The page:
Along with risk managing the highs, Neuberg says that during the down periods they must, “train themselves to follow exercise regimens, spend time with loved ones, and learn how to manage feelings of self doubt and negative thinking.” (3)
Turn the volume up
As I mentioned at the start hypomania, or soft bipolar is on the spectrum. It is not nearly as debilitating as clinical bipolar I. The cycles are not as ferocious, the highs not as high, the lows not as low. Ferriss believes that many highly productive individuals are actually clinically bipolar. He has a lot of case studies to back up his theory too. Many ultra-successful entrepreneurs have been manic-depressive. Francis Ford Coppola (screen writer and director) has it. Craig Venter (biochemist and geneticist) displays signs of it. Ted Turner (founder of CNN) definitely had it. So does entrepreneur Renee Rivkin, whose insider trading behaviour ultimately landed him in jail.
It’s not just risky behaviour on the highs, but depressive episodes and mental struggles during the lows that we must watch for. The terrible and debilitating episodes of depression can lead ultimately to suicide. Think of the sudden and tragic deaths of Ilya Zhitomirskiy (Diaspora), Eric Salvatierra (PayPal), Aaron Swartz (Reddit), Kari Kairamo (Nokia), Glenn Mueller (Venture capitalist) and Jody Sherman (EcoMom).
What to do, what to do…
Given the stigma associated with mental health, and the concerns entrepreneurs have with managing public perception, I think Tim Ferriss has been very bold and inspiring by admitting his Achilles Heal. Whether or not he suffers bipolar, he has allowed us to glimpse into the reality of his up and down world. And there’s the rub – admitting we have a problem. I for one would put my hand up and say when I first discovered that entrepreneurs experienced this roller coaster, this hypomania I was greatly relieved, because that meant I was normal – they were just like me.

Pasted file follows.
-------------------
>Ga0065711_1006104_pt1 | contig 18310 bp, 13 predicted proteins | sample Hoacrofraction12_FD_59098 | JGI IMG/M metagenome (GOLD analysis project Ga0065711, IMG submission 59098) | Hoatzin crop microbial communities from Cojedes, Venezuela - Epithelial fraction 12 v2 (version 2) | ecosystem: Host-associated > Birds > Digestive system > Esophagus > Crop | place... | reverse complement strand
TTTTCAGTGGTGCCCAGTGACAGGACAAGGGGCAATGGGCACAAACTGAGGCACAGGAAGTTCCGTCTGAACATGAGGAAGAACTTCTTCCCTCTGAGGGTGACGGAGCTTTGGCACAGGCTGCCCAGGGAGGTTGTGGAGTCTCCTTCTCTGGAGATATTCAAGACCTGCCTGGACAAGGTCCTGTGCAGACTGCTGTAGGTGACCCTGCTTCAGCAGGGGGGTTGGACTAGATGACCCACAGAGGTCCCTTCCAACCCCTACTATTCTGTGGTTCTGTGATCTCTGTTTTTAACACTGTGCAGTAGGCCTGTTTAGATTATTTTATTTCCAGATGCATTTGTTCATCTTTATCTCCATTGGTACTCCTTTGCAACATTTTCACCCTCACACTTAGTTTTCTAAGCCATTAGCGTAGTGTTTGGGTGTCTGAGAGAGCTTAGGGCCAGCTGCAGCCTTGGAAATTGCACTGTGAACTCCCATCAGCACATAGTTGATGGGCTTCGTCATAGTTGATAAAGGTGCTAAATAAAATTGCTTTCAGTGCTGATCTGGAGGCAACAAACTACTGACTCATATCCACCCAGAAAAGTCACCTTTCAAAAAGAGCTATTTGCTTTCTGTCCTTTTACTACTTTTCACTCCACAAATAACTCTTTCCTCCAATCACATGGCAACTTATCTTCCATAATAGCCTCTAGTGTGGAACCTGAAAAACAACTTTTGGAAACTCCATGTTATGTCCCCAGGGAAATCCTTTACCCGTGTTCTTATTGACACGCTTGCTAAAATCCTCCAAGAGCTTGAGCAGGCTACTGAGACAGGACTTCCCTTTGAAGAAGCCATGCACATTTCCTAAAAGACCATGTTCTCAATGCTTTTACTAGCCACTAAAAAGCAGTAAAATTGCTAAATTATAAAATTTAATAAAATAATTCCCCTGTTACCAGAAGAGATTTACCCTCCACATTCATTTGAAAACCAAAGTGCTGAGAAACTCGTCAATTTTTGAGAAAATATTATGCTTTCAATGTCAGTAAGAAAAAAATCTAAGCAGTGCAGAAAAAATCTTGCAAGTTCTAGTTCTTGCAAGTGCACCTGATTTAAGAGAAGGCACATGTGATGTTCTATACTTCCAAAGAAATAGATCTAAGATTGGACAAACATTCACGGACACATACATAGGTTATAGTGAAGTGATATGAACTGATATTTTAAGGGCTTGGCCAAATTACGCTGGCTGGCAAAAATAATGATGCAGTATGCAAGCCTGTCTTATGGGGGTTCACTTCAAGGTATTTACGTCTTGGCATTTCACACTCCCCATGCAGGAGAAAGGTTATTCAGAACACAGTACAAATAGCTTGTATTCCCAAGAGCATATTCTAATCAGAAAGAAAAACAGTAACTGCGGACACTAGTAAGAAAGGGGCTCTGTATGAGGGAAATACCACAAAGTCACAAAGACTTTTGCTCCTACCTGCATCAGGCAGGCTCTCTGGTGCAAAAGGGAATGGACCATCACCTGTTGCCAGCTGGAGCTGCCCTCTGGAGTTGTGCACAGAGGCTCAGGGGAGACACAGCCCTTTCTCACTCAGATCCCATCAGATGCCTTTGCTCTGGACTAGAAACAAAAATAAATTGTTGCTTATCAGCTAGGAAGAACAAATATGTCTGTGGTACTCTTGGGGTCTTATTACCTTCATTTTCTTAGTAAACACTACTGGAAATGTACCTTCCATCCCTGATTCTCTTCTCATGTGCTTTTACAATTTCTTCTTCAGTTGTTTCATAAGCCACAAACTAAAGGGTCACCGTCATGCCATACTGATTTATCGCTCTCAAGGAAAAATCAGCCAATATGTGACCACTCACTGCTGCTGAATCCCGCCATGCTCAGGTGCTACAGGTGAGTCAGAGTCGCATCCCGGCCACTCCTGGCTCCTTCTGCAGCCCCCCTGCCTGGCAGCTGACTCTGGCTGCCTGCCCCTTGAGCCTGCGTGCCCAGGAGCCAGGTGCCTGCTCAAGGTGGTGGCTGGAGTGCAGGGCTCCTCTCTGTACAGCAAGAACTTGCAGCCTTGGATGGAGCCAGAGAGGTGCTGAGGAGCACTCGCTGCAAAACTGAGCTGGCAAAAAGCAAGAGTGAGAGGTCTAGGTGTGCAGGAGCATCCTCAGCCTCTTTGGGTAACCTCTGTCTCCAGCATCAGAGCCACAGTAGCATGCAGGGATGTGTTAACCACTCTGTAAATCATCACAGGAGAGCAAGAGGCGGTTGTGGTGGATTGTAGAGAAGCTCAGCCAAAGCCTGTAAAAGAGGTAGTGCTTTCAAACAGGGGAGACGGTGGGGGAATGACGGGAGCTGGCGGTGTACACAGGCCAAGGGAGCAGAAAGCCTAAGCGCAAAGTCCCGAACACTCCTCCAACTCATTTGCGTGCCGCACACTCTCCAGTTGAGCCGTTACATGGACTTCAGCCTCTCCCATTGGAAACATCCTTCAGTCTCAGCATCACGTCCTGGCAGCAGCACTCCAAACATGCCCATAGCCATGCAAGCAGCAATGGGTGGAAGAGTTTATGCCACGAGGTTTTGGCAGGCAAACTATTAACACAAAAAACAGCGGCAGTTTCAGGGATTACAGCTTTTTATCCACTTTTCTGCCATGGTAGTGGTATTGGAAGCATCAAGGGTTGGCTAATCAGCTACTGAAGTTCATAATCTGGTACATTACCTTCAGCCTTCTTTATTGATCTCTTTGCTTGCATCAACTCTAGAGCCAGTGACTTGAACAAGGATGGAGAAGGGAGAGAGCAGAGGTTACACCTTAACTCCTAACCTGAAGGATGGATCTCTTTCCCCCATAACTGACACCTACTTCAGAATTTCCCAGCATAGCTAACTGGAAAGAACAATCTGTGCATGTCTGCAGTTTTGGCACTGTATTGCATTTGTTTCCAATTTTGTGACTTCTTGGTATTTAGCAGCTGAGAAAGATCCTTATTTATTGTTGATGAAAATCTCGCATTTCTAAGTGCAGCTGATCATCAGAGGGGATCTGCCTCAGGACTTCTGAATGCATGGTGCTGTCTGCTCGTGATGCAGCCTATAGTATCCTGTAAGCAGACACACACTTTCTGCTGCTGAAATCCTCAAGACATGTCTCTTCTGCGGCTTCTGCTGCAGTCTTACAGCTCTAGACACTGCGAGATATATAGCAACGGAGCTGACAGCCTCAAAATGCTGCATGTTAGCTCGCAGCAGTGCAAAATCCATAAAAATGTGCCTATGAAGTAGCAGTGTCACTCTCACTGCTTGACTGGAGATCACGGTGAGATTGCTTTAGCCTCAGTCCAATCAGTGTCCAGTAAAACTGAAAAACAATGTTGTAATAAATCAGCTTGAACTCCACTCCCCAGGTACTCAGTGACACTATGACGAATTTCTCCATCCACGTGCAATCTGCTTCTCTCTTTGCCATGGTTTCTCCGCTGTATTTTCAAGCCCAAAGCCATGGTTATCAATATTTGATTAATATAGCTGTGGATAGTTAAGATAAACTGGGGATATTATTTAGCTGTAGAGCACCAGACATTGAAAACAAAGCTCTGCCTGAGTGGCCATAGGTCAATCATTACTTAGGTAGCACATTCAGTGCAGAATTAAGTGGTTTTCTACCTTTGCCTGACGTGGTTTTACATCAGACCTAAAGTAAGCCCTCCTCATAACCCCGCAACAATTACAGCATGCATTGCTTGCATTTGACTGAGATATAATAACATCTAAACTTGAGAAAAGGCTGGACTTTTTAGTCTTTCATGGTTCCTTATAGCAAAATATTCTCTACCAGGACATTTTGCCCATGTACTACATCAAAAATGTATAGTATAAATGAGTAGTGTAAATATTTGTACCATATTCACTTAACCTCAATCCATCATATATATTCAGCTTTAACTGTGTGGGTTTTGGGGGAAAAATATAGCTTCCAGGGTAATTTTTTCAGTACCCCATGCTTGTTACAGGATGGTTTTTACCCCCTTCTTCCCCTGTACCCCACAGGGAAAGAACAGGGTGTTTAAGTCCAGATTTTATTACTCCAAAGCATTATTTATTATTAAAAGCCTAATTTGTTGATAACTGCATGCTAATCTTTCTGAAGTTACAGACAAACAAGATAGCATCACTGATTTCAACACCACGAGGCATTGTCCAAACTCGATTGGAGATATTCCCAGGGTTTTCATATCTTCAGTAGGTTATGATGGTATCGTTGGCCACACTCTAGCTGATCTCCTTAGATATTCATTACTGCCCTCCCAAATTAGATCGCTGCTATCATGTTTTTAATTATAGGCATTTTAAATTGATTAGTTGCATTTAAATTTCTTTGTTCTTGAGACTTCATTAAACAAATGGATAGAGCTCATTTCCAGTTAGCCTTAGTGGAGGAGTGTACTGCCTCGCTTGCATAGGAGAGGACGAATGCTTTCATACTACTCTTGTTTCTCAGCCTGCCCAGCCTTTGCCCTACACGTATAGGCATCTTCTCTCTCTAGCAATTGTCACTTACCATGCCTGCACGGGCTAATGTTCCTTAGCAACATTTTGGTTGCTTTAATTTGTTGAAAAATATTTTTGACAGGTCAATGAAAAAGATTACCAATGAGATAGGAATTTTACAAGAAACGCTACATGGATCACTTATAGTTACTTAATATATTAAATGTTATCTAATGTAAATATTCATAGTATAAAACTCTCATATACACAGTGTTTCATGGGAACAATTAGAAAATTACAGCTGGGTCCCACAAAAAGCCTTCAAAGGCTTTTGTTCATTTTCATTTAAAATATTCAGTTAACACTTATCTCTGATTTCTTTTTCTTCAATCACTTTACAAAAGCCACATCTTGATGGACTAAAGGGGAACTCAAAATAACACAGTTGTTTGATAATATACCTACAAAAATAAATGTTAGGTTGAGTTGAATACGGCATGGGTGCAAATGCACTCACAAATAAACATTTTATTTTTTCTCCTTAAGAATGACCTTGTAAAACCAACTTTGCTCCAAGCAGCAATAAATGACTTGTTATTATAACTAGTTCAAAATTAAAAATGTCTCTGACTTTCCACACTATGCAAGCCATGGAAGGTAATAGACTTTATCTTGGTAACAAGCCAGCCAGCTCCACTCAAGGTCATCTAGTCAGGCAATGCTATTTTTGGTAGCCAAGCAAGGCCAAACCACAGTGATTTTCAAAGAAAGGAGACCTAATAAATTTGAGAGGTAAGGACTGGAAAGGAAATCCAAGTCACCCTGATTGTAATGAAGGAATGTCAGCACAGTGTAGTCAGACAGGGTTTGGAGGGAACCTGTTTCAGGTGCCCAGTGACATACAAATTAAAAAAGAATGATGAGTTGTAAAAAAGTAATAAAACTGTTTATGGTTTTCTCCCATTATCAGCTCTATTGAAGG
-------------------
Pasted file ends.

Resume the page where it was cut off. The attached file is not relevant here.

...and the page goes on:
Being in business is one of the most rewarding, and yet at the same time excruciating things a person can do besides having a family. I think we would all do well following Bryan’s advice: make sure your company is not at risk by having checks and balances in place during your “irrational exuberance” periods. When you’re feeling low follow your state management program.
1) Psychologist John Gartner explores this further in his book “The Hypomanic Edge: The Link Between (A Little) Craziness and (A Lot of) Success in America.”
2) Fellow 4-hour lifestyler Cameron Herald wrote a compelling article called “Harnessing Entrepreneurial Manic-Depression: Making the Rollercoaster Work for You” which lays out the cycle and gives helpful coaching tips about what entrepreneurs can do at each phase.
3) Neurberg, B. “Why many entrepreneurs are privately suffering”
Robert is an expert in the science of human behaviour and performance enhancement with a passion for neurology, leadership and the psychology of potential. He believes it is important to bring hard science to coaching, and that coaching practices be evidence based and research backed. Robert is a founding partner at Frazer, Holmes Coaching and current Director of Brand and Marketing for the International Coach Federation Australasia (ICFA). Robert is a professionally certified coach (PCC) with over 20 years of business experience and an ICF Accredited Mentor Coach. He is an Associate at the National Speaker's Association, a member of the Coaching Psychology interest group at the APS, a certified Action Learning Coach, a Member of the Australian Institute of Management Consultants.